RR: As you get older, how is your relationship to story and to writing changing?  Are you a completely different writer from your days of Angel’s Head and My One and Only Bomb Shelter?  What are those key differences?

JS:  For years, for decades, writing has been the center of my life.  I don’t know how I would have gotten through it without the written word.  Sometimes I joke with my students about how we’ve all got the disease, that there’s no cure, and it’s fatal.  But none of us would have it any other way.  If I could find something else that helped me cope with the world and my time in it, I’d give it a try, but for me putting words on the page is the thing.  Call it a religion, a drug, a disease—it doesn’t matter.  It keeps me in touch with what’s important, what’s essential.

Yet what’s curious about this thing is that it’s not about me.  I’m not an autobiographical writer.  When I’m at the desk I’m lost, I lose myself, literally.  Call it an out-of-body experience, if you want.  My dear friend and mentor of many years, Andre Dubus, who died in 1999, used to say to me, back when I was 20-something, “When I read something good or I’m writing, I forget my own name.”  It’s a good thing, a healthy thing to get lost in the language, the sentences, the characters on the page.  Andre also told me that “Failed writers walk different than you and me.”  He wasn’t talking about not finding success in terms of sales and fame, he was talking about people who quit, who, for whatever reason, stop writing.  They don’t have time; it’s too hard; there are too many sacrifices.  Writers who continue to work, who make the effort—often at a great cost to their lives, not to mention their families—he admired them greatly.  If I hadn’t spent all these years getting up in the early morning, sitting at the desk, and writing well over a thousand pages to find a novel that’s maybe 350 pages, I don’t know who I’d be or what my life would be.  But, ironically, you have to learn to lose yourself in those pages; let them take you where they want to go.

As for how I’ve changed as a writer, there’s an old Paul Simon song that has a line that says something like:  “After changes and changes, we still remain the same.”  Amen to that.

RR: Do you get pushed towards writing sequels?  By fans, agent, publisher?  If so, what character(s)—out of all you’ve written—do you think might come back in future novels?

JS:  Characters?  Probably not, though never say never.  I have great admiration for writers who can keep working with the same characters, but my writing brain thus far keeps finding new characters and new places to write about.  But I am currently revisiting a place I’ve written about before (this is not to be confused with a sequel).  I’ve been working on a novel about four people who are brought together during a fierce blizzard in the U.P.  The working title is Out.  I like the connotation of the word when it’s used in the U. P. to mean that somebody lives outside of town, out there in the primeval forest…they live out, and that little word says it all.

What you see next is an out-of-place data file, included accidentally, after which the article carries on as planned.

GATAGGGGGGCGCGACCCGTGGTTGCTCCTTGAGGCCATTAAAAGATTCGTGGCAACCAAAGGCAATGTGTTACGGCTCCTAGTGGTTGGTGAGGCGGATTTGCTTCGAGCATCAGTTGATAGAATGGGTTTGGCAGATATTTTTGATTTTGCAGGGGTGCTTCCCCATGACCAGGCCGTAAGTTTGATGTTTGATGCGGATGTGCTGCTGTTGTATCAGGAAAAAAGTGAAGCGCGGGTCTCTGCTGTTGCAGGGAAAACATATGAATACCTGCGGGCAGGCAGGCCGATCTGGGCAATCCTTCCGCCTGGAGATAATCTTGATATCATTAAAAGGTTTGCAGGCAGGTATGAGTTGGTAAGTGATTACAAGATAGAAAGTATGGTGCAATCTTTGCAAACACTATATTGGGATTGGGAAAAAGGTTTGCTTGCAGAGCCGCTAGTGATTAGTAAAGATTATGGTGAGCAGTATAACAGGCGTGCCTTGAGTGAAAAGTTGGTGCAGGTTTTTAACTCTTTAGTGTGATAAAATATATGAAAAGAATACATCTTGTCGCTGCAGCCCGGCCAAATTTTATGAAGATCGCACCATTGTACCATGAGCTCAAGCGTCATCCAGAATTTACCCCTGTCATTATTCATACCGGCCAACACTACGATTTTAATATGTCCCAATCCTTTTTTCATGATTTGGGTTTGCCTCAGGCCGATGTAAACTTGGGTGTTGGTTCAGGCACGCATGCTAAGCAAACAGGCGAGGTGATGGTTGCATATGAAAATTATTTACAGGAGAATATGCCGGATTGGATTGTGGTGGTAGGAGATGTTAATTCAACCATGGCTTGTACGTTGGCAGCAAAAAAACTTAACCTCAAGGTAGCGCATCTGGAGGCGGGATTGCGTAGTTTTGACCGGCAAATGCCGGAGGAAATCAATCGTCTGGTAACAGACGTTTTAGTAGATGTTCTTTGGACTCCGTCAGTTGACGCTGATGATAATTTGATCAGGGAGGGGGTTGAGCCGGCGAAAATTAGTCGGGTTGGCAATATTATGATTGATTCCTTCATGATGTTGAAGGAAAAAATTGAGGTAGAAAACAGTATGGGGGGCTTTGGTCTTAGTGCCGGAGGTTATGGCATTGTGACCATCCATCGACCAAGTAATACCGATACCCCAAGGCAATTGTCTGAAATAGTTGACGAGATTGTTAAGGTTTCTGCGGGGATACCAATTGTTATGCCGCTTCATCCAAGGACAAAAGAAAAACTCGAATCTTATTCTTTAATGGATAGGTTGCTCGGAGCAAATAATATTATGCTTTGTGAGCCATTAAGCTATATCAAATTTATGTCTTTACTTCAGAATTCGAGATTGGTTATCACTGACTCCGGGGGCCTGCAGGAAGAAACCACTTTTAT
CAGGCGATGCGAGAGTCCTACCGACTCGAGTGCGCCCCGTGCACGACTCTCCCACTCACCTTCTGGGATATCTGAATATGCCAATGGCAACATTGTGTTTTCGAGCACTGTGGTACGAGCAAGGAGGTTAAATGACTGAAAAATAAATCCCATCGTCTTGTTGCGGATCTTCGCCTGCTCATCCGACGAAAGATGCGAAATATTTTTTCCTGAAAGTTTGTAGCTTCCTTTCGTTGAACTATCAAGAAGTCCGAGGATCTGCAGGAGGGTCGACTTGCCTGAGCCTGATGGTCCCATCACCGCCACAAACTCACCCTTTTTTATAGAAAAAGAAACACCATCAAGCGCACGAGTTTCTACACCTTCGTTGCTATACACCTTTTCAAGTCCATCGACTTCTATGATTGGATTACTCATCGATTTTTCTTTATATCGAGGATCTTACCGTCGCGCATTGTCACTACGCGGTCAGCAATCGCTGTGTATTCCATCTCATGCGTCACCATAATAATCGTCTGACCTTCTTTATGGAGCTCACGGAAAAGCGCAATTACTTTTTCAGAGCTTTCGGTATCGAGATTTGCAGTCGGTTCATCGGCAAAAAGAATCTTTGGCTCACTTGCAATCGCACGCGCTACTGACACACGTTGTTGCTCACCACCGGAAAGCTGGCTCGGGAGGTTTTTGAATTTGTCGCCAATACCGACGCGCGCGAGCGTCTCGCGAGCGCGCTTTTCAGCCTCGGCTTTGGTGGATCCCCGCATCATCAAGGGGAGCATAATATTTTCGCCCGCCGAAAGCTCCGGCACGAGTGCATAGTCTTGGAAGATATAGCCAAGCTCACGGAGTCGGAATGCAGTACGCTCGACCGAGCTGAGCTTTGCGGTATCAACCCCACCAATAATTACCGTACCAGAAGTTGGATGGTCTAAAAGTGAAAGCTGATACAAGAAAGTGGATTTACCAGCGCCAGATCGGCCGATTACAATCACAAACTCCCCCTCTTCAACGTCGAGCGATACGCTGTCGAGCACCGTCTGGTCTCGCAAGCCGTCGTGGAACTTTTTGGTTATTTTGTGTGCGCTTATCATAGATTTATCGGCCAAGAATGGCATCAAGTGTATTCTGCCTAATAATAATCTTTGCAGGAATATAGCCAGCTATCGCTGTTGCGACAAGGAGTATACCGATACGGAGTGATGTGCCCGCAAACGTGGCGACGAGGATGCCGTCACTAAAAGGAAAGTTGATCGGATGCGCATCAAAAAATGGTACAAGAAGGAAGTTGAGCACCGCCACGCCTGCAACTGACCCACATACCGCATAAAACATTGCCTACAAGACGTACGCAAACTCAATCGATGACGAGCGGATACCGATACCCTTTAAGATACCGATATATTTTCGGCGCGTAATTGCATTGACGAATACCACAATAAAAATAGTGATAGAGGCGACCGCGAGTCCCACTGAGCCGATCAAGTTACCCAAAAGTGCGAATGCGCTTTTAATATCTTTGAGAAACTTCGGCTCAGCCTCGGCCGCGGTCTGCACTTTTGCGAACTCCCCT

When not working on that, I’ve been writing very short things.  I like the concentration of a short story.  Some days I’ve even written a few lines of poetry.  All this is, really, a form of prayer.  I’ll spend hours working on a few lines, a page or two at most.  Afterwards, I’m exhausted, but it’s kind of like the exhaustion you feel after a good workout.  It makes you lean, thirsty, and hungry.

Ron Riekki‘s books include U.P.: a novel (nominated for the Great Michigan Read and by National Book Award-winner John Casey for the Sewanee Writers Series) and The Way North: Collected Upper Peninsula New Works (2014 Midwest Book Award finalist, Foreword Book of the Year Award finalist, Next Generation Indie Book Award finalist, and selected by the Library of Michigan as a 2014 Michigan Notable Book).  His next book will be released by the Michigan State University Press on May 1, 2015. He has also published an essay in the Great Lakes Review’s Narrative Map series

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Capturing the spirit of Detroit: An Interview with Jim Daniels

JIM DANIELS INTERVIEWED BY MEREDITH COUNTS

Meredith Counts recently had the opportunity to interview Detroit-reared and Pittsburgh-based fiction writer and poet Jim Daniels, whose newest book of short stories, Eight Mile High, was released in the summer of 2014 by Michigan State University press. What follows is a portion of the interview. For the full interview, check out the print edition of GLR Fall 2014, which will also feature Daniels’ story “Pearl Diving.” 

The two stories from your new book Eight Mile High  that have been published in the Great Lakes Review – “Pearl Diving” (Fall 2014) and “Our Lady of No Mercy” (Summer 2014) — take place in a mostly Polish Catholic neighborhood of assembly line workers in Warren, Michigan. It’s such a specific place with its own landmarks and rules and characters. I wouldn’t assume it’s directly from your memory, but it reads as very real. Could you talk about the importance of place in your writing, in this collection in particular?